Spanish supermarket cashiers covertly filmed by security cameras did not suffer a violation of their privacy rights.The measure was proportionate because of a reasonable suspicion of theft.
López Ribalda and others v. Spain 17.10.2019 (no. 1874/13 and 8567/13) (GRAND CHAMBER)
The case concerned the covert video-surveillance of employees which led to their dismissal.
The Court found in particular that the Spanish courts had carefully balanced the rights of the applicants – supermarket employees suspected of theft – and those of the employer, and had carried out a thorough examination of the justification for the video-surveillance.
A key argument made by the applicants was that they had not been given prior notification of the surveillance, despite such a legal requirement, but the Court found that there had been a clear justification for such a measure owing to a reasonable suspicion of serious misconduct and to the losses involved, taking account of the extent and the consequences of the measure.
The domestic courts had not exceeded their power of discretion (“margin of appreciation”) in finding the monitoring proportionate and legitimate.
Article 6 par.1
The applicants, Isabel López Ribalda, María Ángeles Gancedo Giménez, María Del Carmen Ramos Busquets, Pilar Saborido Apresa, and Carmen Isabel Pozo Barroso, are five Spanish nationals who were born in 1963, 1967, 1969 and 1974 and live in Sant Celoni and Sant Pere de Vilamajor (Ms Pozo Barroso) (both in Spain). Ms Gancedo Giménez passed away in 2018 and her application was continued by her husband.
In 2009 the applicants were working as cashiers or sales assistants for supermarket chain M. After noticing irregularities between the shop’s stock and its sales and finding losses over five months, the manager of the supermarket installed both visible and hidden CCTV cameras in June of that year.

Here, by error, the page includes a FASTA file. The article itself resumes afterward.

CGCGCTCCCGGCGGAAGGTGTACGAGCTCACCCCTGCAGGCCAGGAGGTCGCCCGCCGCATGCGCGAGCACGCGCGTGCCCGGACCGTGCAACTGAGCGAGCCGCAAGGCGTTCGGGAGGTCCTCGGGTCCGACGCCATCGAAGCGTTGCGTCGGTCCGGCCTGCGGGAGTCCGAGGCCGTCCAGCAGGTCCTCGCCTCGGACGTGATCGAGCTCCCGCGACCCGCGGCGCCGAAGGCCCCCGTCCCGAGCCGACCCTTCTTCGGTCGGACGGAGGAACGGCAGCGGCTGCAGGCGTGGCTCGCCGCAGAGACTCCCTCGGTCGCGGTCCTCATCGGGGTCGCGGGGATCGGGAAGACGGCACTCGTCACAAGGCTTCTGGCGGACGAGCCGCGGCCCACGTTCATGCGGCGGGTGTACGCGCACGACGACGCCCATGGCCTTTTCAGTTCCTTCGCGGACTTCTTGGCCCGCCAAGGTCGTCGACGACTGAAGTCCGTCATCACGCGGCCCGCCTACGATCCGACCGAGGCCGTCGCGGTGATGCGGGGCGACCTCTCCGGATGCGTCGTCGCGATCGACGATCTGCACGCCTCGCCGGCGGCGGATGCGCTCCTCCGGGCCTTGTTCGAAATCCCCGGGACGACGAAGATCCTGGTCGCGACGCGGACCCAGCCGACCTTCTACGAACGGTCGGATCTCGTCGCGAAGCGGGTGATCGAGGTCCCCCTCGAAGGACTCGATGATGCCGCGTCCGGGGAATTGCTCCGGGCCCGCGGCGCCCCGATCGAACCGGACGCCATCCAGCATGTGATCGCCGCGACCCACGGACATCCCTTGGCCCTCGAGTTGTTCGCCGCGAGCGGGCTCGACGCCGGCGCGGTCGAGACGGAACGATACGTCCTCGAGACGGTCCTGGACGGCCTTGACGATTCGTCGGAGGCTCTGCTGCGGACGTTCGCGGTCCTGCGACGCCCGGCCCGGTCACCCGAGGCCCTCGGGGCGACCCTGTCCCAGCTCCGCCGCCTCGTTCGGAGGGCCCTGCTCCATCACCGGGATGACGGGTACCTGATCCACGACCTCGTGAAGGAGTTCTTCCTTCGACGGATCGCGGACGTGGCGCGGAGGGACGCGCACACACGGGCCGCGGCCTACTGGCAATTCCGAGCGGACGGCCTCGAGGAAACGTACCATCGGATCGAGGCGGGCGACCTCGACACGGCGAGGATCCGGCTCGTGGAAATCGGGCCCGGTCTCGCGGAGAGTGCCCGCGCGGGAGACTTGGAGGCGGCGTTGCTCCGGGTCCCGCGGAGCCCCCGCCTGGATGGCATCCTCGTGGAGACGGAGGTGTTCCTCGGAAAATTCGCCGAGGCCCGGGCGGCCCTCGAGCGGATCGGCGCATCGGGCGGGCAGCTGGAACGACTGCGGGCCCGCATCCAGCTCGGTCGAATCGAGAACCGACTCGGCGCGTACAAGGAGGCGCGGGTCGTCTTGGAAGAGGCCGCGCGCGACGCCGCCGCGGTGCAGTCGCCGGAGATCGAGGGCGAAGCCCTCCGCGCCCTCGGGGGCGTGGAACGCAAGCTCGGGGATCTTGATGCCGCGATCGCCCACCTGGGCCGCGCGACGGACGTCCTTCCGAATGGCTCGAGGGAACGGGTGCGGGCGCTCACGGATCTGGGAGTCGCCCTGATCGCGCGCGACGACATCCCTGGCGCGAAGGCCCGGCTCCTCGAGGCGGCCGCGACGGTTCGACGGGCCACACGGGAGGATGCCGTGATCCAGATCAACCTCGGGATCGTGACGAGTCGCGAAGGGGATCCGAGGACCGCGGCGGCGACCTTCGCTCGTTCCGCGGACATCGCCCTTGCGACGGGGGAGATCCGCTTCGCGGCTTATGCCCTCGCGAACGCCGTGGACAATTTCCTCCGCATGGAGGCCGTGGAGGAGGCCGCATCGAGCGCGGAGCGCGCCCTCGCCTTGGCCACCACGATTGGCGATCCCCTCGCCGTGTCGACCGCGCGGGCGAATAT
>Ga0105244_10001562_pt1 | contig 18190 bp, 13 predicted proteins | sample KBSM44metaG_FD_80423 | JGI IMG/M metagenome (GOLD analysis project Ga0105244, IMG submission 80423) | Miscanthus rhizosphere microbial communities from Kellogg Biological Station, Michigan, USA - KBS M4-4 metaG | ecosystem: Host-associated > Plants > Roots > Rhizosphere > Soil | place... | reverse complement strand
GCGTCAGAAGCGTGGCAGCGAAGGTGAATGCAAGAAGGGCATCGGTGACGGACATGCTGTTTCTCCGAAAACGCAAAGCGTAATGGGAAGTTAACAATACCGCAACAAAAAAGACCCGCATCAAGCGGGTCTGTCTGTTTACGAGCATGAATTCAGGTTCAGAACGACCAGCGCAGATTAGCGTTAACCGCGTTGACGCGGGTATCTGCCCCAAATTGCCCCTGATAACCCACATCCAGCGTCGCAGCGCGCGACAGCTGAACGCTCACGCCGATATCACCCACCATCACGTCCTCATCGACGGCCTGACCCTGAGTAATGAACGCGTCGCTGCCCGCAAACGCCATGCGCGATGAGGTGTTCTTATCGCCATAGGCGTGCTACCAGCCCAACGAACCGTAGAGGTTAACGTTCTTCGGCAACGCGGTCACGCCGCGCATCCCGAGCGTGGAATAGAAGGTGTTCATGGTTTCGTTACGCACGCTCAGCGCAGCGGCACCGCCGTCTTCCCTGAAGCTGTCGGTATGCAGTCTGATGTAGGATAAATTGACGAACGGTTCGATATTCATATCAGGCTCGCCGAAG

Soon after installing the cameras he showed film of the applicants and other staff taking part in the theft of goods at the shop to a union representative. Fourteen employees, including the applicants, were dismissed on disciplinary grounds. The dismissal letters stated that the videos had caught the applicants helping customers and other co-workers to steal items and stealing them themselves.
Three of the five applicants signed a settlement agreement acknowledging their involvement in the thefts and committing themselves not to challenge their dismissal before the labour courts, while the employer company committed itself not to initiate criminal proceedings against them.
All the applicants subsequently began Employment Tribunal proceedings for unfair dismissal, objecting in particular to the use of the covert video material as a breach of their privacy rights and arguing that such recordings could not be admitted in evidence.
For the first two applicants, who did not sign settlement agreements, the Employment Tribunal examined the case in the light of principles set down by the Constitutional Court on the need for proportionality when using video-surveillance in the workplace. The Employment Tribunal found that there had been no breach of the applicants’ right to respect for their private life, that the recordings were valid evidence, and that their dismissal had been lawful.
The Employment Tribunal dismissed the other three applicants’ cases, upholding the employer’s objection that the action was invalid because they had signed settlement agreements.
The High Court upheld the first-instance judgments on appeal. The first applicant expressly relied on the need under domestic legislation for prior notification of surveillance, but the High Court held that such measures had rather to be subjected to a proportionality test under the Constitutional Court’s criteria. The supermarket’s surveillance had met the criteria because it had been justified owing to suspicions of misconduct, had been appropriate for the aim, and necessary.
THE DECISION OF THE COURT
Case-law principles The Court held that the principles set out in Barbelescu v. Romania, about an employer’s monitoring of an employee’s email account, were transferable to a case of video-surveillance in the workplace.
To that end domestic courts had to consider whether employees had been informed of such surveillance measures; the extent of the monitoring and the degree of intrusion; whether legitimate reasons had been provided; the possibility for less intrusive measures; the consequences of the monitoring for the employees; and the provision of appropriate safeguards, such as appropriate information or the possibility of making a complaint.
The Court noted that the applicants had argued that under Spanish law they should have been informed of the surveillance and that the domestic courts’ findings had been wrong. It therefore examined how the courts had come to their conclusions.